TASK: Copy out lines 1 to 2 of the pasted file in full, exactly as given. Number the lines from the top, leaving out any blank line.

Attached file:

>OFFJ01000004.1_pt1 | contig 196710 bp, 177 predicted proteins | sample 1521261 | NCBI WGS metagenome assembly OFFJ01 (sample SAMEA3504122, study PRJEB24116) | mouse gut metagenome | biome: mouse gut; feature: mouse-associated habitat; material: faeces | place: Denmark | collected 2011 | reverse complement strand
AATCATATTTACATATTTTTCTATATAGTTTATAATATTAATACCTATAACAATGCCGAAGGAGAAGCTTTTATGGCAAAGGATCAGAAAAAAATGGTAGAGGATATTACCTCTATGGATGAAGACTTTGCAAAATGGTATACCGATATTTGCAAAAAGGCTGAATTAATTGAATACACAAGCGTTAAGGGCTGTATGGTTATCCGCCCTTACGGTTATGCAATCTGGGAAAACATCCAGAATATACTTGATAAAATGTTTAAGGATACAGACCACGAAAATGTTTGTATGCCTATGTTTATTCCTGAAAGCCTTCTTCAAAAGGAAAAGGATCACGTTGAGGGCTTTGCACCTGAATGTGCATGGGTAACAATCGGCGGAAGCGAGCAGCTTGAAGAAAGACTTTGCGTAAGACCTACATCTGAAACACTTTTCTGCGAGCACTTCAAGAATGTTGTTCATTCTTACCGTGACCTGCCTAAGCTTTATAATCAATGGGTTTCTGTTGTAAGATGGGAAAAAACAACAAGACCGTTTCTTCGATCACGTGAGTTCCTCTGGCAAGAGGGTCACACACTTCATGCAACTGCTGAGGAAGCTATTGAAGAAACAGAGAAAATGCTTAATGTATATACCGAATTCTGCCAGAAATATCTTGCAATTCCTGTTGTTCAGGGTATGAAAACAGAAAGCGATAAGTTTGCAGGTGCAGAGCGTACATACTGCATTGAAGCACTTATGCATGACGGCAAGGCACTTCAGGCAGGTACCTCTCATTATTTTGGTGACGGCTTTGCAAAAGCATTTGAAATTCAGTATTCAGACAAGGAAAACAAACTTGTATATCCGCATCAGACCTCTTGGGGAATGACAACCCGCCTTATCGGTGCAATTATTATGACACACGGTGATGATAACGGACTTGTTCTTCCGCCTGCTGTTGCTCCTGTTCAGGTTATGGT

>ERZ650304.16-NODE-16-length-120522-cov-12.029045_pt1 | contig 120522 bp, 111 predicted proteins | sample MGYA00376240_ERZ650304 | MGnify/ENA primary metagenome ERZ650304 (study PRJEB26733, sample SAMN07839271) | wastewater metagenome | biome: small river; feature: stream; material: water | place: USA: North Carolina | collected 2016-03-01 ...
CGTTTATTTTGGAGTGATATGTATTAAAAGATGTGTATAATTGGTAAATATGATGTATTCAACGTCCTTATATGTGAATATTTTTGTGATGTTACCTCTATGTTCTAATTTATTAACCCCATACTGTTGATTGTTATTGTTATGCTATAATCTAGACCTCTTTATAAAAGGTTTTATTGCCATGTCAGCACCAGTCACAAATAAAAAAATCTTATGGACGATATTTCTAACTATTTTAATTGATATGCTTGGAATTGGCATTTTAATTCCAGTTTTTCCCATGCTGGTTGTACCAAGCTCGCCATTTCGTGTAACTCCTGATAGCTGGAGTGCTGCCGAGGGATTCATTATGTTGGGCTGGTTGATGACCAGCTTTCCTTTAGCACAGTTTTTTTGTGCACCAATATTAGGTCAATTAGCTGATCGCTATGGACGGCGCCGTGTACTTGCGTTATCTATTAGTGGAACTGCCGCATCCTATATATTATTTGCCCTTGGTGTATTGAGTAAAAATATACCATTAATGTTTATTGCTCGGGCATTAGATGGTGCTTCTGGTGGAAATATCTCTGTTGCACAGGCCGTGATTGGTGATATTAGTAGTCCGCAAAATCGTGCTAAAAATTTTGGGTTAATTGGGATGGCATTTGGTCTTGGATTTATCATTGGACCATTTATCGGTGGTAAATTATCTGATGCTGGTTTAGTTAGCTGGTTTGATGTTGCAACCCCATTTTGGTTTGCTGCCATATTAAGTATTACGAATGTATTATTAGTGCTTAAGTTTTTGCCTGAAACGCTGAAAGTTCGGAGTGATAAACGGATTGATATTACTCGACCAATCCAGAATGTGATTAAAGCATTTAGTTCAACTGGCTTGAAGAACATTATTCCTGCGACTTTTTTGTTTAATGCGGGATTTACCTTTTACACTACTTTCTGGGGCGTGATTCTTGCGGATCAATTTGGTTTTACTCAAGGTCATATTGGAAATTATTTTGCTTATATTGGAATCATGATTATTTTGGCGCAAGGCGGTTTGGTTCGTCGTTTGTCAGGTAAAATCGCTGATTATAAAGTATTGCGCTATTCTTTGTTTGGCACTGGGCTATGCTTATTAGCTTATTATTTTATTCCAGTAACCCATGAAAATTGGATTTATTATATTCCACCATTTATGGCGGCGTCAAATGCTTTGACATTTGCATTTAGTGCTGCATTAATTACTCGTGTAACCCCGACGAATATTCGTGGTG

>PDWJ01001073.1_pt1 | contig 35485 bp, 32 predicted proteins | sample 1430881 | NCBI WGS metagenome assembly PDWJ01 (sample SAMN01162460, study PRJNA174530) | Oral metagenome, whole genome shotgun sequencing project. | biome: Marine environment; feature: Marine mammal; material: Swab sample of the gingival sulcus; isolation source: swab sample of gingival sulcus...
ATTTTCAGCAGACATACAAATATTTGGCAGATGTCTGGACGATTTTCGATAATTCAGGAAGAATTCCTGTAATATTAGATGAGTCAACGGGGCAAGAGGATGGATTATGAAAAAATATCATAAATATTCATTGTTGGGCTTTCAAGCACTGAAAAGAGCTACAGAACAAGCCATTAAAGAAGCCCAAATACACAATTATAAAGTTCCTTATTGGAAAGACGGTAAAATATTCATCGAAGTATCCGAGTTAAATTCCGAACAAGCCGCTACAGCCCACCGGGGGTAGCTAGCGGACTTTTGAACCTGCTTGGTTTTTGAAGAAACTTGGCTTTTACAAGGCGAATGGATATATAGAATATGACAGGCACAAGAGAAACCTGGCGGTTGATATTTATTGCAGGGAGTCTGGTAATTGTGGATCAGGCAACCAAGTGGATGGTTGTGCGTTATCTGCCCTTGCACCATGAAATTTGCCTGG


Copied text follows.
>OFFJ01000004.1_pt1 | contig 196710 bp, 177 predicted proteins | sample 1521261 | NCBI WGS metagenome assembly OFFJ01 (sample SAMEA3504122, study PRJEB24116) | mouse gut metagenome | biome: mouse gut; feature: mouse-associated habitat; material: faeces | place: Denmark | collected 2011 | reverse complement strand
AATCATATTTACATATTTTTCTATATAGTTTATAATATTAATACCTATAACAATGCCGAAGGAGAAGCTTTTATGGCAAAGGATCAGAAAAAAATGGTAGAGGATATTACCTCTATGGATGAAGACTTTGCAAAATGGTATACCGATATTTGCAAAAAGGCTGAATTAATTGAATACACAAGCGTTAAGGGCTGTATGGTTATCCGCCCTTACGGTTATGCAATCTGGGAAAACATCCAGAATATACTTGATAAAATGTTTAAGGATACAGACCACGAAAATGTTTGTATGCCTATGTTTATTCCTGAAAGCCTTCTTCAAAAGGAAAAGGATCACGTTGAGGGCTTTGCACCTGAATGTGCATGGGTAACAATCGGCGGAAGCGAGCAGCTTGAAGAAAGACTTTGCGTAAGACCTACATCTGAAACACTTTTCTGCGAGCACTTCAAGAATGTTGTTCATTCTTACCGTGACCTGCCTAAGCTTTATAATCAATGGGTTTCTGTTGTAAGATGGGAAAAAACAACAAGACCGTTTCTTCGATCACGTGAGTTCCTCTGGCAAGAGGGTCACACACTTCATGCAACTGCTGAGGAAGCTATTGAAGAAACAGAGAAAATGCTTAATGTATATACCGAATTCTGCCAGAAATATCTTGCAATTCCTGTTGTTCAGGGTATGAAAACAGAAAGCGATAAGTTTGCAGGTGCAGAGCGTACATACTGCATTGAAGCACTTATGCATGACGGCAAGGCACTTCAGGCAGGTACCTCTCATTATTTTGGTGACGGCTTTGCAAAAGCATTTGAAATTCAGTATTCAGACAAGGAAAACAAACTTGTATATCCGCATCAGACCTCTTGGGGAATGACAACCCGCCTTATCGGTGCAATTATTATGACACACGGTGATGATAACGGACTTGTTCTTCCGCCTGCTGTTGCTCCTGTTCAGGTTATGGT